It seems that we have things a bit backwards. Many of us believe that in order to have happiness, we first must experience success. “If I land that new client, I’ll be very happy,” we think. But after the newness of that success wears off, the happiness that results is temporary. 

Achor makes a strong case that we must “cultivate a positive mind-set” before having the successful outcomes we desire.

My takeaway is that we have the ability to cultivate our own habits that will eventually rewire our brains to view the world with more optimism … and happiness. In other words, happiness can become habitual. Sign me up!!!

For employers, the good news is that happy employees mean positive things for your organization—and your bottom line.

So what habits can we develop that will rewire our brains? Achor suggests pursuing any one of the following five positive exercises each day for three weeks:

  • Jot down three things you’re grateful for.
  • Write a positive message to someone in your social support network.
  • Meditate at your desk for two minutes.
  • Exercise for 10 minutes.
  • Take two minutes to describe in a journal the most meaningful experience of the past 24 hours (moleskin book, iPad Notes, etc.).

I would like to add one more “exercise” to this list.  Make it your mission on a frequent basis (daily or weekly) to find a way to help others…or at least demonstrate a random act of kindness. One small (but rewarding) example is to pay for the person behind you when buying coffee at a coffee shop (or your favorite place). You never know, you might impact that person’s day in a positive way…in addition to making your day more fulfilling by giving to others.

All of the above exercises sound easy to me! What about you? If being happy is contagious, why wait?

Health Care Fortune Teller

David P. Lind BenchmarkDuring the past two years, I’ve fielded countless inquiries from curious Iowans asking me to put on my fortune-teller hat and look into my crystal ball to predict how health care reform will impact their lives. Questions run the gamut:  

  • Do you think it will solve the ills of our health care system?
  • How will health insurance rates be affected by the new health reform law?
  • Will I be able to keep my own doctor?
  • Will employers continue to offer health insurance to their employees in 2014 and beyond?
  • Will the U.S. Supreme Court deem the individual mandate unconstitutional? If so, will health reform be repealed?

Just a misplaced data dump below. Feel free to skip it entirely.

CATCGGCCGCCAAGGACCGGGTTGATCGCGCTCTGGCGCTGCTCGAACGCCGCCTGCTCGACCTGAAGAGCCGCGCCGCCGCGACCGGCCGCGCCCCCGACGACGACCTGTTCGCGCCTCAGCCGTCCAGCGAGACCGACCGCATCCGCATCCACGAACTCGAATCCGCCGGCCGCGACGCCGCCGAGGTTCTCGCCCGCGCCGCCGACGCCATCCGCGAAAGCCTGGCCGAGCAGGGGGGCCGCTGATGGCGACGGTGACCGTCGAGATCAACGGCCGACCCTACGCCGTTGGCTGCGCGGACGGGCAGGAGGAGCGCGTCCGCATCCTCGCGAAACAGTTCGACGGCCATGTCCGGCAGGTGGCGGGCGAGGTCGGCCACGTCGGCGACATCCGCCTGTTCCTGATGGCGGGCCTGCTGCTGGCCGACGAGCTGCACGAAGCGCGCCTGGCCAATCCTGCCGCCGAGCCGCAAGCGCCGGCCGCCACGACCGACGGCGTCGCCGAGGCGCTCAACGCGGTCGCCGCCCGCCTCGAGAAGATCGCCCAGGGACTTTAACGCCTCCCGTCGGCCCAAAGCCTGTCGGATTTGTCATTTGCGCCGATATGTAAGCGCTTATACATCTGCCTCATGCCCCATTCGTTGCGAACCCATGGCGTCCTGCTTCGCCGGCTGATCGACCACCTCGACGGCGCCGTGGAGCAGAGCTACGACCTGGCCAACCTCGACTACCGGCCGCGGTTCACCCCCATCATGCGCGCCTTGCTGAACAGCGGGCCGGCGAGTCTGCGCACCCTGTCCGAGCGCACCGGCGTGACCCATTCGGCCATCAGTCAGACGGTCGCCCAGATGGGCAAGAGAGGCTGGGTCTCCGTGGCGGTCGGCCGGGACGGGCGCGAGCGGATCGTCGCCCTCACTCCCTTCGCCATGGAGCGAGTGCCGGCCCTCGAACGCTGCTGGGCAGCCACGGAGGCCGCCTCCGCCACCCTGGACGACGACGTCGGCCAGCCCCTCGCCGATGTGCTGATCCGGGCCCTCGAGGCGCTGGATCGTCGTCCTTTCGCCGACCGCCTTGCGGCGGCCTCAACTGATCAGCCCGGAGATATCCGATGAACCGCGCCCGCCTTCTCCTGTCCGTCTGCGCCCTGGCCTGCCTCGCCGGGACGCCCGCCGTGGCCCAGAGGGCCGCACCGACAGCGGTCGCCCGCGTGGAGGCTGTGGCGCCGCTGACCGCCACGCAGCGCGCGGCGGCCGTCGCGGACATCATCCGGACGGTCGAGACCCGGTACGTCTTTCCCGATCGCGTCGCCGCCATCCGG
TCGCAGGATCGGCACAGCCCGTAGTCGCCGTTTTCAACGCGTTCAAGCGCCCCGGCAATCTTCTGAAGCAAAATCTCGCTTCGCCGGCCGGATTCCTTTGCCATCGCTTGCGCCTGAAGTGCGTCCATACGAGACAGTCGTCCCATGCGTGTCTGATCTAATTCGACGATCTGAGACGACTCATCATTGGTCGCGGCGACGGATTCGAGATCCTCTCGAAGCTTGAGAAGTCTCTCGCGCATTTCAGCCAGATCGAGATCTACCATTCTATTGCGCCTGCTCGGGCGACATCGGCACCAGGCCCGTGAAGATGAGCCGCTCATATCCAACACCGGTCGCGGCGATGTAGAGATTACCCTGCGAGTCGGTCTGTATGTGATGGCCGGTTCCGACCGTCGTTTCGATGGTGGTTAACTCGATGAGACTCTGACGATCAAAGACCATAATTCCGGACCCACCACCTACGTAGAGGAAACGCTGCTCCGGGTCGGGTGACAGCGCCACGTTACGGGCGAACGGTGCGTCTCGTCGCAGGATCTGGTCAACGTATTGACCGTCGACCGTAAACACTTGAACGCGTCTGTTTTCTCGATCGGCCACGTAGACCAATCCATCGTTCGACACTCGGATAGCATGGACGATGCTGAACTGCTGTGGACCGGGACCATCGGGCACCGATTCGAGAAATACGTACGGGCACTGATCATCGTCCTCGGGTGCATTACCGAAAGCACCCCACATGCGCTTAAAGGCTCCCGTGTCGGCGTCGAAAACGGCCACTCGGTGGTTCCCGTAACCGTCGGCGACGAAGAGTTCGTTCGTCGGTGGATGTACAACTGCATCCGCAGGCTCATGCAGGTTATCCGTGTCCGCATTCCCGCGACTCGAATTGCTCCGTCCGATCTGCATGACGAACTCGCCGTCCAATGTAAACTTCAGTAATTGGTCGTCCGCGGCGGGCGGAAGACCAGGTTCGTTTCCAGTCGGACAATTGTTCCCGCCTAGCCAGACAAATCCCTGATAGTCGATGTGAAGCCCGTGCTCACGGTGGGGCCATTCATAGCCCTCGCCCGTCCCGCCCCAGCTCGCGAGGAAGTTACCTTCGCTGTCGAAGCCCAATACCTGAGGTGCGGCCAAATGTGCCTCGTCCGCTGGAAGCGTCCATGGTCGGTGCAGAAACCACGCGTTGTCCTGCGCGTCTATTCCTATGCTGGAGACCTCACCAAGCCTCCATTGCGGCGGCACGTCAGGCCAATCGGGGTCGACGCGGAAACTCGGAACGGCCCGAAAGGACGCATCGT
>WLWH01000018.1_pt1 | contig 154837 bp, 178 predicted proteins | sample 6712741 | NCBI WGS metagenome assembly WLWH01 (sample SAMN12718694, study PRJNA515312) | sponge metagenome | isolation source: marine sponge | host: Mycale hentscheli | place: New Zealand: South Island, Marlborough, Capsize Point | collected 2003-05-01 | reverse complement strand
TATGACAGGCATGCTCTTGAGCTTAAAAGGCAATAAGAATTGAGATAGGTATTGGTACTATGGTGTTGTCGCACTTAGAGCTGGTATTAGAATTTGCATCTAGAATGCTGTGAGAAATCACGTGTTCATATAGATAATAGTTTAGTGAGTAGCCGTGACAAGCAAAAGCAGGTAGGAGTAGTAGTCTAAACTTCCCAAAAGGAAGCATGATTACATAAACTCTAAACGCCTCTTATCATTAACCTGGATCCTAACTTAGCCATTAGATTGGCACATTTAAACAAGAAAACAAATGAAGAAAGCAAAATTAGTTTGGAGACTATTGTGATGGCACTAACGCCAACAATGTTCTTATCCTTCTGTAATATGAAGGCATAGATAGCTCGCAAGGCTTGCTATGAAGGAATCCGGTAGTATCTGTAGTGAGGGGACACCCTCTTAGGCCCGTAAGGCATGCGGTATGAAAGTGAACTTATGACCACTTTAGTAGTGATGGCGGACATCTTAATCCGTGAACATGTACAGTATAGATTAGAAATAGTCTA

• Who will be the chief czar of the newly created “Death Panel” in Washington, D.C.? (OK, this one was a bit exaggerated by me!).

Anxiety and fear are often at the root of these concerns. Perhaps the questioner watched the nightly national news and caught a vignette about how reform will impact a certain segment of society, or perused a magazine article that portrayed a certain provision in the law as either negative or positive. We have certainly been bombarded with “facts” from supporters and detractors of the law since March, 2010. No wonder we are feeling confused and overwhelmed with the complexities imbedded in this mammoth law.

I typically refrain from giving my views on the health reform law. But, when confronted, my comments sound something like this:

  • There are usually two (or more) sides to every argument, and health care is no exception to this maxim.
  • Determine the source of the information before accepting it as truth. Supporters and detractors may not portray competing arguments with much objectivity. Be mindful of possible agendas that may cloud the “truth” they espouse.
  • There are NO Silver Bullets that will solve the ills of our health care system. It took us 60-plus years to get into this mess, and it will take time to put our health care ‘system’ on the road to “recovery.”
  • Lastly, I will ask them if they always believe the weather forecast. Because forecasting how reform will impact us is similar to trying to predict the changing weather patterns in Iowa over the next year (or week)!